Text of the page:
Take an active role in your condo board or HOA.  One caution about HOA’s is to beware of buying into a property where there are just a few owners – maybe a house split in into four condos. It can work out, but if you have one “bad” neighbor, a big building problem, or a deadbeat owner, things are going to get tough.  Regarding HOAs: Sure, you say you are too busy to run for the board or go  to the meetings. But if you don’t know what is going on, you could be very sorry if later on things go in a direction you don’t agree with. I am on our condo board, and find the experience worthwhile, particularly in knowing what is going on and having a role in deciding that.

Condos and big buildings need inspections – physical and financial.  Your big condo building or community center might look great, but what is really going on behind those walls? Florida has tough new inspection laws that aim to prevent disasters like the one that occurred in Surfside. Look for and examine reports, and be wary if there are none. Likewise, what kind of financial reserves exist (the FL law now requires dedicated reserves for a long list of items). Some condo boards pride themselves on never increasing their HOA fees, a false economy when a major expense requires a huge assessment.

Physical activity needs to come along with stretching and conditioning. Active sports like pickle ball, tennis, cycling, even walking are a great way to stay healthy for the long term. But if you over do it, or don’t stretch or warm up, you can end up injured and on the sidelines.  Yoga, pilates, massages, and other low impact activities can help keep you out of physical therapy and the chiropractor’s office (which I have spent plenty of time in).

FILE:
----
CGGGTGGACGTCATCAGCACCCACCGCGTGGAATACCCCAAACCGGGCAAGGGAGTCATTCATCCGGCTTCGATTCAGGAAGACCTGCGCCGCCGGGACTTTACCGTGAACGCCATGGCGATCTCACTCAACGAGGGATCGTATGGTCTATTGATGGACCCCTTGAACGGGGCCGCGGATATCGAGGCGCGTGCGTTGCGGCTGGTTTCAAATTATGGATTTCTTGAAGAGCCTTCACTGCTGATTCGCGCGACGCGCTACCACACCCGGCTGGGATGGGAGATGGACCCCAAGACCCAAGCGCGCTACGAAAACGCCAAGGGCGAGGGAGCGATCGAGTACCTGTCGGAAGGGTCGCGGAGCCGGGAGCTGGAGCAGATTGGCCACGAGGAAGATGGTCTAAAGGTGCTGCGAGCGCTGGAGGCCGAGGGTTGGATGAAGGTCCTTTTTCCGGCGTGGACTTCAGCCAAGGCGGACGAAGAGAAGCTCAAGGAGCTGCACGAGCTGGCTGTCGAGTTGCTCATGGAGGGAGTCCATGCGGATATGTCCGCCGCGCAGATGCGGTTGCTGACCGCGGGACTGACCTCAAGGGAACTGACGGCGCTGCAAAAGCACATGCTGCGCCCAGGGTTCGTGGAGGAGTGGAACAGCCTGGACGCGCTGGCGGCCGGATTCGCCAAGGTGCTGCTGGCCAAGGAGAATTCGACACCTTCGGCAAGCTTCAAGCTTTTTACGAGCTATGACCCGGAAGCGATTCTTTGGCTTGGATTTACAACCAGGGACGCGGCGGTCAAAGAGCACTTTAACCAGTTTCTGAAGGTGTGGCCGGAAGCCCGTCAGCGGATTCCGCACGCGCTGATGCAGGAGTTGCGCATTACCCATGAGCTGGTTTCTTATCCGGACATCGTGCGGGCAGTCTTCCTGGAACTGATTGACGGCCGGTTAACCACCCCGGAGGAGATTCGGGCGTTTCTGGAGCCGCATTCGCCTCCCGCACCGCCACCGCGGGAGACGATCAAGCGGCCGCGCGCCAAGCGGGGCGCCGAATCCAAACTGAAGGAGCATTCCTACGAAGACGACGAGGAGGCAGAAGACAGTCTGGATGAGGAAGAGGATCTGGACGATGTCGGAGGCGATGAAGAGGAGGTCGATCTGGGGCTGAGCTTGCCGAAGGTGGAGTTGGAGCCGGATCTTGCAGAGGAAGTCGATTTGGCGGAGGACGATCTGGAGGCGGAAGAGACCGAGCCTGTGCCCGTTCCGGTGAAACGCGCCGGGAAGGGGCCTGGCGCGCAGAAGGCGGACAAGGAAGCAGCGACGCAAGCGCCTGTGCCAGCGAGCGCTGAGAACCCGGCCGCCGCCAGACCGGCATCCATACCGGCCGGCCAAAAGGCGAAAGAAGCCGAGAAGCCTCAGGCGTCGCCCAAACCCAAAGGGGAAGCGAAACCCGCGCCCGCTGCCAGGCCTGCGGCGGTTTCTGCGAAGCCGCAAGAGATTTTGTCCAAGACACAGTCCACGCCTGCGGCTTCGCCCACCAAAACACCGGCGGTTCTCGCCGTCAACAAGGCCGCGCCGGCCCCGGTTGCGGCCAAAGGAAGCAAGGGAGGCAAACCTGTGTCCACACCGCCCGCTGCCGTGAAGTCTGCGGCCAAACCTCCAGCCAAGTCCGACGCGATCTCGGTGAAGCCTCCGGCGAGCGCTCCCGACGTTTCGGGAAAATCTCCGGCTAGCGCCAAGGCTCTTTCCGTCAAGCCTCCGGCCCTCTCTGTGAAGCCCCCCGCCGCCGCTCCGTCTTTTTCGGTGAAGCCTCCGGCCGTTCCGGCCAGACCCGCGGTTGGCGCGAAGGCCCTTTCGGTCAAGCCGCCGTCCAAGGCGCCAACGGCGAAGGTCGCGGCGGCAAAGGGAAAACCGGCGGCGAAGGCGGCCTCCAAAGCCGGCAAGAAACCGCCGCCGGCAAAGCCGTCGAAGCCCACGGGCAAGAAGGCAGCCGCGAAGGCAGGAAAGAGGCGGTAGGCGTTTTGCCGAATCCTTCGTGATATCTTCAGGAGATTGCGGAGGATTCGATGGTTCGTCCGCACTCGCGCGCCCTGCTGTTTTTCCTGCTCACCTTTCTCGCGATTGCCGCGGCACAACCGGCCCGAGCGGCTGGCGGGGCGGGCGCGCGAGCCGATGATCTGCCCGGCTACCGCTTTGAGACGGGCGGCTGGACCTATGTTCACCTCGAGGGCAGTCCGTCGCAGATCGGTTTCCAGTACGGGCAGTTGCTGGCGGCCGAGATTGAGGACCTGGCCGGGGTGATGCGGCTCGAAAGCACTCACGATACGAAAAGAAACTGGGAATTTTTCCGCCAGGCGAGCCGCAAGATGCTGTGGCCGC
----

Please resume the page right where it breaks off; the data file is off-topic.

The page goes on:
Look for opportunities to convert your IRA or 401(k) into a Roth. Better yet, establish a Roth early and contribute as much as you can to it. Then, if you have a year or two where your income is lower, think about converting some of your regular IRA and/or 401(k) funds to the Roth (consult with your tax or financial advisor first).  If you have a lot of money salted away in non-Roth IRAs and 401(k)s, your RMDs will be substantial as you get older. For example, at age 90 the distribution period is 12.2; divide your balances by that number and that is how much you are required to take out (e.g.; $1 million balance divided by 12.2 = $81,967.) As you age, the distribution divisor gets smaller each year.

If you have a  dream for your retirement, make a plan for it to happen.  This is where talking to your spouse is important. If you want to live abroad for awhile, or have an extended volunteer position somewhere, it will probably only happen if you discuss it and plan for it early on. If that is your dream, creative ideas like home swaps, RVs, or even selling your home are ways to make this work. Although pets can make moving away difficult, there is usually a situation that will make it work (like when you are between pets).

Bad luck, an accident, or serious disease can strike at any time.  Get your licks in early.  As we age, long distance travel and more physically demanding trips and activities get harder. Put these into your plan so they come at the beginning of your retirement. Don’t postpone the fun and discover you can’t do it.

Bottom line

If we are lucky, retirement happens over a very long period of time. It is good to be prepared with plans and a knowledge of the potential potholes that might come up. Time spent with a partner, friend, or loved one on this can pay off big in the long run. However your path goes through retirement, having a positive attitude and being flexible is a big advantage.